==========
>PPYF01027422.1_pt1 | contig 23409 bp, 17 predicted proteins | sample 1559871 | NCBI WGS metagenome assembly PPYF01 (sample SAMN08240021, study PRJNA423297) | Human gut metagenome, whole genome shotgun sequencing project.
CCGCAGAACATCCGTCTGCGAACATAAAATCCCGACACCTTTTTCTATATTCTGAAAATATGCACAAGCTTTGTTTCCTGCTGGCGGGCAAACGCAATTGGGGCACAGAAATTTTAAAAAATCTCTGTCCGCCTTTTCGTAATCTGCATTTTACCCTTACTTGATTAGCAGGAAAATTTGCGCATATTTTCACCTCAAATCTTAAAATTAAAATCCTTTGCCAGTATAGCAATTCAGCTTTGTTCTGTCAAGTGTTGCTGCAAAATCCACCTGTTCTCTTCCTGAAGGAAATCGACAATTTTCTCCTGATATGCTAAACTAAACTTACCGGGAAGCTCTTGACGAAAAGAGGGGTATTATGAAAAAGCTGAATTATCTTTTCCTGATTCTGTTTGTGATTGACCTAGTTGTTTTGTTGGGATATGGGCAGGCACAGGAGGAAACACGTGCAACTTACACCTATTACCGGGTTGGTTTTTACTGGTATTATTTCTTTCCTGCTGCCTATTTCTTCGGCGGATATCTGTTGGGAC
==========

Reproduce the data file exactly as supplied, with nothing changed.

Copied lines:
>PPYF01027422.1_pt1 | contig 23409 bp, 17 predicted proteins | sample 1559871 | NCBI WGS metagenome assembly PPYF01 (sample SAMN08240021, study PRJNA423297) | Human gut metagenome, whole genome shotgun sequencing project.
CCGCAGAACATCCGTCTGCGAACATAAAATCCCGACACCTTTTTCTATATTCTGAAAATATGCACAAGCTTTGTTTCCTGCTGGCGGGCAAACGCAATTGGGGCACAGAAATTTTAAAAAATCTCTGTCCGCCTTTTCGTAATCTGCATTTTACCCTTACTTGATTAGCAGGAAAATTTGCGCATATTTTCACCTCAAATCTTAAAATTAAAATCCTTTGCCAGTATAGCAATTCAGCTTTGTTCTGTCAAGTGTTGCTGCAAAATCCACCTGTTCTCTTCCTGAAGGAAATCGACAATTTTCTCCTGATATGCTAAACTAAACTTACCGGGAAGCTCTTGACGAAAAGAGGGGTATTATGAAAAAGCTGAATTATCTTTTCCTGATTCTGTTTGTGATTGACCTAGTTGTTTTGTTGGGATATGGGCAGGCACAGGAGGAAACACGTGCAACTTACACCTATTACCGGGTTGGTTTTTACTGGTATTATTTCTTTCCTGCTGCCTATTTCTTCGGCGGATATCTGTTGGGAC